Meuser Introduces Legislation to Incentivize Coal Refuse Environmental Cleanup in Pennsylvania Communities

October 18, 2019
Press Release

WASHINGTON — Congressman Dan Meuser (PA-09) today introduced legislation that would incentivize environmentally-focused cleanup and remediation of coal refuse piles across Pennsylvania.

H.R. 4735, the Mine Affected Community Energy and Environment Act, creates a federal performance-based tax credit (PTC) for coal refuse-fired power plants that generate electricity through the removal and remediation of the coal refuse found on abandoned mine lands.

“Since being elected to Congress, finding a way to lead and incentivize a performance-based cleanup of coal refuse-affected communities has been a top priority for me,” said Congressman Meuser. “This legislation is environmentally friendly and addresses the energy needs of families and businesses throughout the Ninth District.”

“Fixing our local environment begins with cleaning up coal refuse dumps,” said Congressman Cartwright. “For too long, communities throughout our region have had to live with these coal refuse piles polluting their air and water while inhibiting economic development, and this bill is an important step in getting rid of these hazards. I’m proud to join Dan Meuser in this effort.”

There are currently more than 220 million tons of coal refuse, also known as waste coal, culm, boney, gob, and other names, in Pennsylvania, covering over 8,300 acres. Already, these Pennsylvania power plants have removed more than 225 million tons of such refuse, leading to the improvement or restoration of 1,200 miles of stream and reclamation of 7,200 acres of abandoned mine lands. The Pennsylvania Department of Environmental Protection estimates that, in Pennsylvania alone, the cost to remediate the known coal refuse piles would be at least $2 billion dollars if left to the Commonwealth or the federal government.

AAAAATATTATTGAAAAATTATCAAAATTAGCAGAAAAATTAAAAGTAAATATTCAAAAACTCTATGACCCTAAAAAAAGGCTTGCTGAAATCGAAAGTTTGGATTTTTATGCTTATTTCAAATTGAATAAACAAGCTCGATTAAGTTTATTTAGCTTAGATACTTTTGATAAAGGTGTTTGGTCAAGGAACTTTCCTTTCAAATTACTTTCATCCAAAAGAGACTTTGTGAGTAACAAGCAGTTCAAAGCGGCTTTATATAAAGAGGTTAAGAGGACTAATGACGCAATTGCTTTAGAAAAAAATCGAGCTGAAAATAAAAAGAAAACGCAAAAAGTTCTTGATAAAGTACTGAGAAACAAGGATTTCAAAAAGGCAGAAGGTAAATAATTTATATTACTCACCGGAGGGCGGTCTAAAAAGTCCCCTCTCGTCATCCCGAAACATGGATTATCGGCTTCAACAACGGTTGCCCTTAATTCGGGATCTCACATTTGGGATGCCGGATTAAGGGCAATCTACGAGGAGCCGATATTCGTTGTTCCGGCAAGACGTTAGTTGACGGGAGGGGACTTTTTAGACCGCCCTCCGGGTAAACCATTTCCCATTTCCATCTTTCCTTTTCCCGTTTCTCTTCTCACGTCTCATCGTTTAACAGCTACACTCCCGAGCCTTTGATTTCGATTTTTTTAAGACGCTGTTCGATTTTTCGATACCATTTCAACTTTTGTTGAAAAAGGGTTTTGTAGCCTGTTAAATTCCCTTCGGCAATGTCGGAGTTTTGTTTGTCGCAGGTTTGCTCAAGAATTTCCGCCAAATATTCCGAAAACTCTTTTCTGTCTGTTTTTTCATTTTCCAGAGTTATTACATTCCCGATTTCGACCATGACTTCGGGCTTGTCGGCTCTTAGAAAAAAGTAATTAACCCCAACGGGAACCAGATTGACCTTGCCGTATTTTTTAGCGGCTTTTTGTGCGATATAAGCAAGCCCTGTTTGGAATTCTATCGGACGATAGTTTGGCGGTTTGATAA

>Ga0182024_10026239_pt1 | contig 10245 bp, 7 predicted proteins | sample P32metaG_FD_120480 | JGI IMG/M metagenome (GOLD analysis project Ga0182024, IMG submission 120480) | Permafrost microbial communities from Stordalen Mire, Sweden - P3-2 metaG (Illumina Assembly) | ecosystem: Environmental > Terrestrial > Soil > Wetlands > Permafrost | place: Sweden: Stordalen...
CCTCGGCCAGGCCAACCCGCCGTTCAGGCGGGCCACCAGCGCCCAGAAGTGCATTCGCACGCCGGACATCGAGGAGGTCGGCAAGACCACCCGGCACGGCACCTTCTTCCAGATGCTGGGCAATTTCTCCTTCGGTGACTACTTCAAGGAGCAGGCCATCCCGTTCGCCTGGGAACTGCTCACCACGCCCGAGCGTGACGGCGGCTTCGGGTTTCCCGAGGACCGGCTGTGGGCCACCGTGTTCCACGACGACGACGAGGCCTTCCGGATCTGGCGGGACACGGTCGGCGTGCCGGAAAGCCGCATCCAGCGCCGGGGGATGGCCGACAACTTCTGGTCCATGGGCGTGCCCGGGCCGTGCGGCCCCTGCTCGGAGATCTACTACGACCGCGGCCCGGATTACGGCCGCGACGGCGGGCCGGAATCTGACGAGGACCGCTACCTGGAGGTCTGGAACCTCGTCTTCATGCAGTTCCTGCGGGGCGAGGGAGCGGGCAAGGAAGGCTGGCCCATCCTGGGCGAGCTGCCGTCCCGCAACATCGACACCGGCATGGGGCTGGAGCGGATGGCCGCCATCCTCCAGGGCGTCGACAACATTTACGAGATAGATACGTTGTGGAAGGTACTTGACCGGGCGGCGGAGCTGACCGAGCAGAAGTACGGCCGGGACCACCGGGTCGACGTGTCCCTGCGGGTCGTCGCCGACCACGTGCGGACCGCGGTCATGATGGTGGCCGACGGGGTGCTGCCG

Market and regulatory challenges, including low-cost natural gas supply from the Marcellus Shale formation, subsidies to other forms of generation, and other regulatory and policy initiatives, have adversely altered the economics of the industry. In recent years, wholesale energy prices have often been below the break-even point required for coal refuse reclamation to energy plants to simply recover their cost of production.

The mismatch between revenue and costs has led to the closure or conversion of several Pennsylvania plants, and the seasonal idling or threatened closure of others, resulting in a significant decline in annual cleanup benefits in Pennsylvania. The current economics of the industry are unsustainable, and without some intervention, will lead to further plant closures and a permanent loss of their public benefits to the Commonwealth of Pennsylvania and to the nation.

Without these critical efforts, the coal refuse piles will continue to plague the communities of Pennsylvania, with uncontrolled water and air pollution, fires, and risks to human health and safety.

“ARIPPA would like to thank Congressmen Meuser and Cartwright for their bipartisan leadership in promoting environmental remediation and energy production by recognizing the positive environmental externalities created by this unique industry,” said Jaret Gibbons, Executive Director of the Appalachian Region Independent Power Producers Association (ARIPPA). “The legacy of this essential national resource has been left to our current citizens and the coal refuse reclamation to energy industry is proud to share in the collective responsibility of the state and federal government to support these environmental cleanup efforts in mining-affected communities across our nation."

“This tax credit will allow for the continued removal of these banks across PA where they remain a constant reminder of the legacy of past mining,” said Bobby Hughes, Executive Director of the Eastern PA Coalition for Abandoned Mine Reclamation (EPCAMR). “These landscapes would otherwise continue to sit idle and contribute further pollution to our communities, rivers, and streams, which is an environmental injustice.”

H.R. 4735 creates a refundable PTC of $12.50 for each ton of coal refuse removed. Refuse-burning plants are only eligible to receive this credit if $0.50 cents per ton is paid into a state-managed fund for additional cleanup. That fund will be used to restore riparian buffers in areas where coal refuse is located, and in downstream communities to improve water quality.

Of the 16 existing coal refuse plants in the United States, 12 are located in Pennsylvania, supporting a total of more than 3,000 full-time jobs and an annual economic impact of $615 million to Pennsylvania alone.

Click here to read the text of H.R. 4735.